Environmental stresses and cell damage play a role in the longevity of humans and simple soil-dwelling nematodes. But new research from Stanford University shows that in the short-lived worm Caenorhabditis elegans, such stresses have no effect on the changes in gene expression that accompany worm aging, hinting that another process is at work.
The study suggests that in the worms, the transition to old age is perhaps triggered by a regulatory system gone awry, says Stuart Kim, a Stanford biologist who led the research. It’s not yet clear if the same processes are at work in humans (or mammals in general). But if they are, the relevant gene circuits could provide an easy target for drugs to boost longevity.
Scientists generally conceive of aging as a sort of cellular wear and tear. Stresses from the environment, such as oxidation (also the cause of rust), as well as from within the cell, such as errors in DNA, accumulate over time, eventually wearing out the tissue. Scores of scientific studies support this idea in mammals and, to a lesser extent, in nematodes. Protecting worms from oxidative damage can extend their life span, for example.
Kim’s team used DNA microarrays to track gene-expression changes in C. elegans,a microscopic worm commonly studied in the lab that typically lives for about two weeks. “We found a mechanism that was pretty different and pretty surprising,” he says.
Scientists identified three genes that appear to control the majority of changes in gene expression that accompany aging. They then exposed the worms to a range of environmental stressors, including heat, DNA damage, and oxidative stress, and found that expression of the controller genes was largely unaffected. The results were reported today in the journal Cell.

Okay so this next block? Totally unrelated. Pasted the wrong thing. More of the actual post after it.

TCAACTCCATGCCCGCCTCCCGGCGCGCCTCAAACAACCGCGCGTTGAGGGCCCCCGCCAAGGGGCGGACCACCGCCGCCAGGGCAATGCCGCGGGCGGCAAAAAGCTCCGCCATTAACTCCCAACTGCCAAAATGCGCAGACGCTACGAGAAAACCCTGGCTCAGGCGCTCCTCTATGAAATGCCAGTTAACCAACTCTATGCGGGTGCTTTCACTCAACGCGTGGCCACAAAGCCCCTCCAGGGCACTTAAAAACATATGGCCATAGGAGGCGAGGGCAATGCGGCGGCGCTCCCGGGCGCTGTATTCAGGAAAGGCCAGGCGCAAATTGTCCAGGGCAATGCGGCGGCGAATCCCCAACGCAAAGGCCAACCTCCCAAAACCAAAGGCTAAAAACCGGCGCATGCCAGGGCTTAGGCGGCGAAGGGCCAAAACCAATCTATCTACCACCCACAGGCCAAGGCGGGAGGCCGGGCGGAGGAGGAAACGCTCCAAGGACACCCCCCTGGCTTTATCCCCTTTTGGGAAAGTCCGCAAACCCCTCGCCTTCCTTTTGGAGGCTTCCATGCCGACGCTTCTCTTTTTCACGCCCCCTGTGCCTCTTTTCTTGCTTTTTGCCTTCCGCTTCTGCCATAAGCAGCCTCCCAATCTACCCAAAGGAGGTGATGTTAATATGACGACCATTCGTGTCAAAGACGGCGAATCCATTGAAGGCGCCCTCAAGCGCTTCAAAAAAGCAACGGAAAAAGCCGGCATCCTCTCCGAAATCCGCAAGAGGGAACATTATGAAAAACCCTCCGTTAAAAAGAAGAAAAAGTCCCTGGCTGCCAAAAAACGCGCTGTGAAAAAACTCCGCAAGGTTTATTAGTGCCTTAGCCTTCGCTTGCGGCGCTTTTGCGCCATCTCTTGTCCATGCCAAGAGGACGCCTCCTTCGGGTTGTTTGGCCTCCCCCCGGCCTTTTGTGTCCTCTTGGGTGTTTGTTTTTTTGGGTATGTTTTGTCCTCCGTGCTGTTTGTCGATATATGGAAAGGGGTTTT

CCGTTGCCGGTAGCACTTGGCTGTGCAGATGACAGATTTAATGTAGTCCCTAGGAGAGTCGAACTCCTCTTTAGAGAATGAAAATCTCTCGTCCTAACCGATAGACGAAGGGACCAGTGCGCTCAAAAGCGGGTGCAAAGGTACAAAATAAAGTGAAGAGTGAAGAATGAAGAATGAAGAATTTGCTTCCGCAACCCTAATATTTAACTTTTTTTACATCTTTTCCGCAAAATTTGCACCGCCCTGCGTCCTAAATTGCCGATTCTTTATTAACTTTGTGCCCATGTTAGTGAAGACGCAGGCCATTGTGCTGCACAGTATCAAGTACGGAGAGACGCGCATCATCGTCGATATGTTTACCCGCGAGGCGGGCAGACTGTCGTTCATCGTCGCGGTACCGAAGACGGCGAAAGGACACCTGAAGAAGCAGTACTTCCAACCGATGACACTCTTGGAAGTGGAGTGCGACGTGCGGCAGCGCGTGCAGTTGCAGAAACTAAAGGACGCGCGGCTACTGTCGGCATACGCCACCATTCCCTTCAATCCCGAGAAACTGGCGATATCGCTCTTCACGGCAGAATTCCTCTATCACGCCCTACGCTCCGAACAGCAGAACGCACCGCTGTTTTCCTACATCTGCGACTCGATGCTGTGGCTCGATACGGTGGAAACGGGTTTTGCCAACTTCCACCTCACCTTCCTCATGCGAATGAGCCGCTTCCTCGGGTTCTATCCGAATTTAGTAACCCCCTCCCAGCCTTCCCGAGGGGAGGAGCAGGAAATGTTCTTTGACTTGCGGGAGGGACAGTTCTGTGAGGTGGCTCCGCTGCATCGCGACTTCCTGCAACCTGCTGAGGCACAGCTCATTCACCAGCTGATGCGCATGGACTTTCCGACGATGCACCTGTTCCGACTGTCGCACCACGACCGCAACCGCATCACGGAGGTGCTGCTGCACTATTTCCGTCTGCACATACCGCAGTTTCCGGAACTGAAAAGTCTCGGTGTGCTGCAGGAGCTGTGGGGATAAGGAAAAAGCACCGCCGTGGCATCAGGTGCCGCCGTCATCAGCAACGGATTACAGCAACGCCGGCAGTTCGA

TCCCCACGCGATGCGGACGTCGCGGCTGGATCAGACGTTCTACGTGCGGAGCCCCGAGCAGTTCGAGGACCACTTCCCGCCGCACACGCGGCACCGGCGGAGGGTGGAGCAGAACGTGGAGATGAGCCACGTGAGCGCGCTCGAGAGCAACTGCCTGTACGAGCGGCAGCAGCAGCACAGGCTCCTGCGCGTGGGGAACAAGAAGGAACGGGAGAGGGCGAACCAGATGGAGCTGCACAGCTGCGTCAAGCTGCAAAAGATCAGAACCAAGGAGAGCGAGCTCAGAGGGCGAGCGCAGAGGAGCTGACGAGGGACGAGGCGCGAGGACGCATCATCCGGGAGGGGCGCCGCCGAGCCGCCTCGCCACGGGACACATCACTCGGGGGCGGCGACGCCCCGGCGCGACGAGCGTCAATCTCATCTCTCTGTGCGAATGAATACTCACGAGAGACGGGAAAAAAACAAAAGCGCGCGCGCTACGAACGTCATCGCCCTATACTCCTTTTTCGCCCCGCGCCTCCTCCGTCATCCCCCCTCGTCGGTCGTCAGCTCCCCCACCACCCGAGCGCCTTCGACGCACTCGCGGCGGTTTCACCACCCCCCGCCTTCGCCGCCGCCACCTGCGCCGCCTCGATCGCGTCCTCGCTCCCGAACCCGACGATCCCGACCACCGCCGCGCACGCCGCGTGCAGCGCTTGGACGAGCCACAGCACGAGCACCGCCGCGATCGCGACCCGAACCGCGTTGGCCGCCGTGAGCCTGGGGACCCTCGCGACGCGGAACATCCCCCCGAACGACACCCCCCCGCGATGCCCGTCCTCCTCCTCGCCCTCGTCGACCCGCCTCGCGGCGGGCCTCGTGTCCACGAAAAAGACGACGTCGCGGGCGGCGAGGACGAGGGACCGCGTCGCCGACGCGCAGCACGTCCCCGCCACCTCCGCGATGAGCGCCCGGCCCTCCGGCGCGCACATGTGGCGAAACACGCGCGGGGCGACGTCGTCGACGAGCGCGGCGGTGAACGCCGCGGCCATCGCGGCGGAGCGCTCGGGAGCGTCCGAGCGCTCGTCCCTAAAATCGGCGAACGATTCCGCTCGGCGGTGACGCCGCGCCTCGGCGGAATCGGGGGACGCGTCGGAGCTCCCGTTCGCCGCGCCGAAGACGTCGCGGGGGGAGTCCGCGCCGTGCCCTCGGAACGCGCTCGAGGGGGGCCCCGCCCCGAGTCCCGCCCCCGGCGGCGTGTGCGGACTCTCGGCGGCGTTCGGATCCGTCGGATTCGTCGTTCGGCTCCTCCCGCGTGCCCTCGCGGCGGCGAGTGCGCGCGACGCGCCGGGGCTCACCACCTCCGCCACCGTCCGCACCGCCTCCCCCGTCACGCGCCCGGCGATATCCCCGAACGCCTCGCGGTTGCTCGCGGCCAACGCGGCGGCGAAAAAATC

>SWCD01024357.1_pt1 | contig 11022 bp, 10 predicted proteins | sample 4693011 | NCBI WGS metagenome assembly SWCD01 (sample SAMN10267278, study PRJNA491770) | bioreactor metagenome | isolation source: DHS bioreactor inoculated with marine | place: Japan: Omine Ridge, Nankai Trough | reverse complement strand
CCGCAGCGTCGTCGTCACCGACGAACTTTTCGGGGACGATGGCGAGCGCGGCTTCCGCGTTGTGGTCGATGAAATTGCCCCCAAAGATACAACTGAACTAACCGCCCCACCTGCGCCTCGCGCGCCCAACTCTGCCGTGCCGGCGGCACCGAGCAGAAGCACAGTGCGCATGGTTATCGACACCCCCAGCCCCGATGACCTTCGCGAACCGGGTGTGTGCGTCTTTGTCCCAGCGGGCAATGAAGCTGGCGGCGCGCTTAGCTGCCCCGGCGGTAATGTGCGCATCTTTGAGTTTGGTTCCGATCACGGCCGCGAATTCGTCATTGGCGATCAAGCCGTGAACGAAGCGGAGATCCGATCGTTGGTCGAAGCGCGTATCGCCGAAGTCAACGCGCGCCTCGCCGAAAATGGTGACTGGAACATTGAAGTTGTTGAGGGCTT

A possible interpretation of the findings, says Kim, is that aging in worms may in part be due to developmental pathways gone awry. In the wild, worms die from predation rather than from old age. So there’s little evolutionary pressure to stop damaging genetic mutations from taking root, a concept known as developmental drift. “It’s not environmental accumulation; it’s a developmental clock,” says Kim.
To see if they could fix the problem, Kim and his collaborators tried “rebalancing” the regulatory network in middle-aged worms by making their gene-expression pattern resemble that of younger organisms. Those animals lived longer.
“It’s a fundamental finding,” says Huber Warner, associate dean for research at the University of Minnesota, in St. Paul, and editor of the Journal of Gerontology. But it’s far from clear if this drift is also at work in people, he says. “The most important conclusion from this paper is that the basic mechanism of aging in these two kinds of species is fundamentally different,” says Warner. “If it does apply to mammals, it’s not as important as it is in nematodes.”
Mammals may be more susceptible to accumulated wear and tear, he says, because cells are continually damaged and replaced from a pool of stem cells present in most tissues. Too much stress destroys the ability of stem-cell pools to replace tissue. Worms, on the other hand, are generally stuck with the cells that they’ve got once they hit adulthood: most cells are no longer capable of proliferating.
Kim’s team is now studying the human versions of these genes. While it’s unlikely that the same genes are involved in human aging, he says, “I think that the conceptual idea that known human-developmental controls are not maintained as people grow older is attractive and theoretically possible.” However, “there is no direct evidence for developmental drift in mammals yet,” he says.
If developmental drift does turn out to play a role in human aging, it could be good news for drug developers. Scientists are currently trying to mimic the effects of some life-extending interventions–most notably, caloric restriction (a diet low in total calories but with adequate nutrition)–with drugs. But when it comes to longevity and the diseases of aging, new drug targets are always welcome.
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